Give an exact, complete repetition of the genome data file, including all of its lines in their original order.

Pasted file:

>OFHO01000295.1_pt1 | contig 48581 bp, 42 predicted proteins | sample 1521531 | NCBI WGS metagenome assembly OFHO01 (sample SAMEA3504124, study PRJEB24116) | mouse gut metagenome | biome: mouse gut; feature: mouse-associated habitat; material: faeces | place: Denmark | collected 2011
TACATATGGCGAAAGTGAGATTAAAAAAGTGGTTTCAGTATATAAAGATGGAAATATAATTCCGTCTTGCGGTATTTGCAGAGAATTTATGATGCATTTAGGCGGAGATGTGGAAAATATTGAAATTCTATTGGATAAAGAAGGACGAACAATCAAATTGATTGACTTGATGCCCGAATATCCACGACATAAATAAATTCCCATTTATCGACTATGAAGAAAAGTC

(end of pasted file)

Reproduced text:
>OFHO01000295.1_pt1 | contig 48581 bp, 42 predicted proteins | sample 1521531 | NCBI WGS metagenome assembly OFHO01 (sample SAMEA3504124, study PRJEB24116) | mouse gut metagenome | biome: mouse gut; feature: mouse-associated habitat; material: faeces | place: Denmark | collected 2011
TACATATGGCGAAAGTGAGATTAAAAAAGTGGTTTCAGTATATAAAGATGGAAATATAATTCCGTCTTGCGGTATTTGCAGAGAATTTATGATGCATTTAGGCGGAGATGTGGAAAATATTGAAATTCTATTGGATAAAGAAGGACGAACAATCAAATTGATTGACTTGATGCCCGAATATCCACGACATAAATAAATTCCCATTTATCGACTATGAAGAAAAGTC